In Trump’s case, the sauce is weird, undercooked and lumpy. But the stuff might just be there: Lowest unemployment rate in 18 years. Lowest black unemployment rate since they started keeping records of such things. GDP knocking on 4%. Stock market breaking SIX records in a year (and a new one JUST today). Taxes simplified and lowered and regulations rolled back. ISIS LITERALLY surrendering and being driven out of all the land it had acquired in previous years. North Korea finally being engaged head on for what they are …tin horn blow hards …and agreeing to sit down with the south Koreans for talks. I’m not sure that has happened in my lifetime. Some people (a lot of people) thought the engaging of NK like Mel Gibson’s character from Lethal Weapon was dangerous. I always felt inaction was more dangerous. Maybe it’s just me. Either way, something is working. And whatever that something is …hasn’t been working until now.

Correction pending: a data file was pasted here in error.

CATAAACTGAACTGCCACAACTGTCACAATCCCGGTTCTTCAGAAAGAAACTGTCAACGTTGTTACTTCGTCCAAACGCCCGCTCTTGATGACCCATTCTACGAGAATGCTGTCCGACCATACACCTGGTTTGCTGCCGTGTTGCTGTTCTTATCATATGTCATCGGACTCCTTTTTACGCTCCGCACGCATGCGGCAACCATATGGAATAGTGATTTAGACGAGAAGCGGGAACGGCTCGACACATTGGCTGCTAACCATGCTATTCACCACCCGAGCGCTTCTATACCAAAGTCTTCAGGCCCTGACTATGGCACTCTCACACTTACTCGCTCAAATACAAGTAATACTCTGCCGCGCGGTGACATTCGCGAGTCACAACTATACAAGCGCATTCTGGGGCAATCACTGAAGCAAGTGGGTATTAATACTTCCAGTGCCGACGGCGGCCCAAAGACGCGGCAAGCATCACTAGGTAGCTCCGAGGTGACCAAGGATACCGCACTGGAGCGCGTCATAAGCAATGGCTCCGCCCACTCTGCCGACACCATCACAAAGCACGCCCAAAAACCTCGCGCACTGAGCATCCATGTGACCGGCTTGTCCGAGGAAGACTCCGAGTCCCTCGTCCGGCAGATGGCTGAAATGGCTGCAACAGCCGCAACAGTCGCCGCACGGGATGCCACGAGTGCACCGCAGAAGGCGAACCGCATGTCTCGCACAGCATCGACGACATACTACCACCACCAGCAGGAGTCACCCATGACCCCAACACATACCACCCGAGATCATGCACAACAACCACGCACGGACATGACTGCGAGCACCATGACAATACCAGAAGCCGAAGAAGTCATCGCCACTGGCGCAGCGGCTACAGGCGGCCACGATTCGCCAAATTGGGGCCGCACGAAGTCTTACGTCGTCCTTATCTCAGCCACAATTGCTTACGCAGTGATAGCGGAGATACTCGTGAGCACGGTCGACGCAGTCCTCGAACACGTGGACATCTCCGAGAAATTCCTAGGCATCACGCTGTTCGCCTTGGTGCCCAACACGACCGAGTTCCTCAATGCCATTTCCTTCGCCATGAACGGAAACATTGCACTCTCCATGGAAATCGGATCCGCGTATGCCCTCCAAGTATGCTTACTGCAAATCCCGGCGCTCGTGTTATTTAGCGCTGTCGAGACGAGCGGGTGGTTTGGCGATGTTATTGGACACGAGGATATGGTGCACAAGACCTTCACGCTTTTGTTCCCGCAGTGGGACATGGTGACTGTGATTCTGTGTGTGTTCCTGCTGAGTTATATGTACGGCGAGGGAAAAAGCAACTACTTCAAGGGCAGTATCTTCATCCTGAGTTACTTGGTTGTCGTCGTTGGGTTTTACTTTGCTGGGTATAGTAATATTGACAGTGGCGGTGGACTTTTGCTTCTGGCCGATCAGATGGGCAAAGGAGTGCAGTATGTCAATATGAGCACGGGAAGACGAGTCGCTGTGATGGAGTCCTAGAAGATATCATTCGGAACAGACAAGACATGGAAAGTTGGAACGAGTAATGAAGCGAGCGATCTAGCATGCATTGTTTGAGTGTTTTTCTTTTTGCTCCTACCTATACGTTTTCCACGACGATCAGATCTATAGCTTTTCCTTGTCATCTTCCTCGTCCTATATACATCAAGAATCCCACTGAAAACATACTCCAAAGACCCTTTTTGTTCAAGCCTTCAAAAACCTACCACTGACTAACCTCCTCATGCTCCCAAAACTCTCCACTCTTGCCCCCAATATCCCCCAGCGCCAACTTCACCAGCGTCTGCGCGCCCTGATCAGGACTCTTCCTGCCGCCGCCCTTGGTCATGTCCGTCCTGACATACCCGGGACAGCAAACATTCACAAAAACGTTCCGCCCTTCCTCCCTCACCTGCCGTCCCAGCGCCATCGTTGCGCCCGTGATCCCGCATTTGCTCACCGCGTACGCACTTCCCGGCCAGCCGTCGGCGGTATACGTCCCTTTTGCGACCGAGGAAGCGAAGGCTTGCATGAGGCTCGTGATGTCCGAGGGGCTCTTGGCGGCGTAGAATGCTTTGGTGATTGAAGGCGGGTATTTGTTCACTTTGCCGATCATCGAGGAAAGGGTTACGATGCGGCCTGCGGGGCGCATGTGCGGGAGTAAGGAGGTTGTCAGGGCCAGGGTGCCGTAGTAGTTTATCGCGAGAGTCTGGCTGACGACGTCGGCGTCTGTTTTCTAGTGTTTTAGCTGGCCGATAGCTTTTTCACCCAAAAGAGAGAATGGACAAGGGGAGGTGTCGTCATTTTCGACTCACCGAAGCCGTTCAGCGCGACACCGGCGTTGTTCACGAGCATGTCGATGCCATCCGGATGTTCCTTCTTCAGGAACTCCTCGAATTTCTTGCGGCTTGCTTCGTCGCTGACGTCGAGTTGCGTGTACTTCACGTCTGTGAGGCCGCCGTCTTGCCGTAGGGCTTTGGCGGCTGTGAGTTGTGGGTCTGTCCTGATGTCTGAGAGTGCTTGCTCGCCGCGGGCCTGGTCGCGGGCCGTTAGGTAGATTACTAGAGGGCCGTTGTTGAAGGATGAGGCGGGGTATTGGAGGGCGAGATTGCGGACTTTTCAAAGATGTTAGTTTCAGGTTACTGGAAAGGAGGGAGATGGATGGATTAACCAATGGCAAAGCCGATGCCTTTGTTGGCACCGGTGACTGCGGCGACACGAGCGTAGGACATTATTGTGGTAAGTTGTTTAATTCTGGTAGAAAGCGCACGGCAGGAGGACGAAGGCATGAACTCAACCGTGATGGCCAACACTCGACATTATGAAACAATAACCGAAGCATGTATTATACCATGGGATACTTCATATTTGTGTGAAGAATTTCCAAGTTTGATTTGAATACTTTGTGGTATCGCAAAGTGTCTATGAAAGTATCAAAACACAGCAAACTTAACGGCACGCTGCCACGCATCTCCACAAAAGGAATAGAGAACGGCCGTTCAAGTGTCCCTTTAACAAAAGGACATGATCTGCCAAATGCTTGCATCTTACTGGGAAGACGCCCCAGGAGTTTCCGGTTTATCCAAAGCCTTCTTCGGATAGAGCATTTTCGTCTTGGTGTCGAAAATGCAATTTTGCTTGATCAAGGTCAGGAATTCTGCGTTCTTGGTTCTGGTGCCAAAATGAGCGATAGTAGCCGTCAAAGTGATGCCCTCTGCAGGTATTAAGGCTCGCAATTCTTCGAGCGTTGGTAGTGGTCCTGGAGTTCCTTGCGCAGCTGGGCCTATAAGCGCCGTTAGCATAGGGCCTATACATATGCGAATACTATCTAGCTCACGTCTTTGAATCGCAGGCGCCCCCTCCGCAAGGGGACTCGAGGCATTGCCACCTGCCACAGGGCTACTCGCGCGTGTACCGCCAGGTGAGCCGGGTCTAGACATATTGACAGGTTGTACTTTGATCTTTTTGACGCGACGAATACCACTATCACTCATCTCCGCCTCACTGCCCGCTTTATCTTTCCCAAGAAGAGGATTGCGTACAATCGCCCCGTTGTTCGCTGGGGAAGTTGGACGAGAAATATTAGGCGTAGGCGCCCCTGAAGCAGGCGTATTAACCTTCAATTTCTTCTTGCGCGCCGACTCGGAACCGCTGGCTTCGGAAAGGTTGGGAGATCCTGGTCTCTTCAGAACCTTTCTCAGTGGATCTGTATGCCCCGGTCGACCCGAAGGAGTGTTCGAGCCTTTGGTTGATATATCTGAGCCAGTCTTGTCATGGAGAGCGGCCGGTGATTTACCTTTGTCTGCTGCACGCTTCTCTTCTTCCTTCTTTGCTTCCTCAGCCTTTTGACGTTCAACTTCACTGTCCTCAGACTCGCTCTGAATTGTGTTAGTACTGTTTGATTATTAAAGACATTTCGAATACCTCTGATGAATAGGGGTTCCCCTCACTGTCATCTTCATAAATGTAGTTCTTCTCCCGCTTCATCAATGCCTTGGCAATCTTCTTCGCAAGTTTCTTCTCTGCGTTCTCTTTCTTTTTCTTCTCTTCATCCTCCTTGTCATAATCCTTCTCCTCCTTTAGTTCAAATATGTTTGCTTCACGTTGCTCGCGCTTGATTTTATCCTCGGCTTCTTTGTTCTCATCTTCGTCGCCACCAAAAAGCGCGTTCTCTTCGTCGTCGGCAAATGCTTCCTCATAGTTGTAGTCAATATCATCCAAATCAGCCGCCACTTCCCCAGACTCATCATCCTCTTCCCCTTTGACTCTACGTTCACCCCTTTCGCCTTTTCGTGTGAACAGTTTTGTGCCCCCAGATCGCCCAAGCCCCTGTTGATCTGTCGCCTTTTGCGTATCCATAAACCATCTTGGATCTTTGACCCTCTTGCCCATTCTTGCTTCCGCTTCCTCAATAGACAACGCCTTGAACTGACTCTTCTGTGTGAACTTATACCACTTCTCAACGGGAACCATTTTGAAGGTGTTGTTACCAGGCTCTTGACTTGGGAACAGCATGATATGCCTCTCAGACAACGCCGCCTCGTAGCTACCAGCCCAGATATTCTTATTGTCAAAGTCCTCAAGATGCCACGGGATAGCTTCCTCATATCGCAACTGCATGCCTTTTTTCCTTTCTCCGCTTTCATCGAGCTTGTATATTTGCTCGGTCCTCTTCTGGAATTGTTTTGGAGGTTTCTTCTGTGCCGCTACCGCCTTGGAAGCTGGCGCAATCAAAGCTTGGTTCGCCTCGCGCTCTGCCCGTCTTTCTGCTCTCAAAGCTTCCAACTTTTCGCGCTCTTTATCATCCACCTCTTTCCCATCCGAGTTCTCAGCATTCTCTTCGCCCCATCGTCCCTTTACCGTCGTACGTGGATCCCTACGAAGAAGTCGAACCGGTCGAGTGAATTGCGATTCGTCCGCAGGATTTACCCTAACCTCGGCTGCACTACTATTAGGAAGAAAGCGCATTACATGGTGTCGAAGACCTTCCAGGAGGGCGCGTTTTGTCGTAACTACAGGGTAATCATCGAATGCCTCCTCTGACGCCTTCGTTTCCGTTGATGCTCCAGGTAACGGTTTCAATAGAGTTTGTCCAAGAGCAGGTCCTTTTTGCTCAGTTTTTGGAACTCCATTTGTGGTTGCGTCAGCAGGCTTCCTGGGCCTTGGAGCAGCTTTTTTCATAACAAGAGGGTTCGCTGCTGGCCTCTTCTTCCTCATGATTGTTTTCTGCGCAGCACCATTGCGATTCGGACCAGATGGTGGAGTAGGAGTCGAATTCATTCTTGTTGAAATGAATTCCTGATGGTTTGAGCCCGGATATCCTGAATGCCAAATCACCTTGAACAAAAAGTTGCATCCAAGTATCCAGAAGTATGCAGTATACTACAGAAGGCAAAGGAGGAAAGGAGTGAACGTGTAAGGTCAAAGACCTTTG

If you concentrate on the sauce, i.e. Twitter rants and weird statements and things like how we “feel” as a nation, or worse, what Dick Durbin (a man known to fabricate things) says the president said in a meeting, things look kind of bleak and dark. But if you look at the stuff …it seems to be working. Donald Trump was not my choice in the Republican primaries and I find his words (when he’s speaking off the cuff) to be quite frankly some of the strangest verbiage I’ve ever personally heard on the American stage. But his actions – the stuff – is what matters.

Great speeches are sauce. Well placed one liners are sauce. Acting “presidential” is sauce. Looking good at the podium is sauce. And we as consumers are obsessed with great sauce.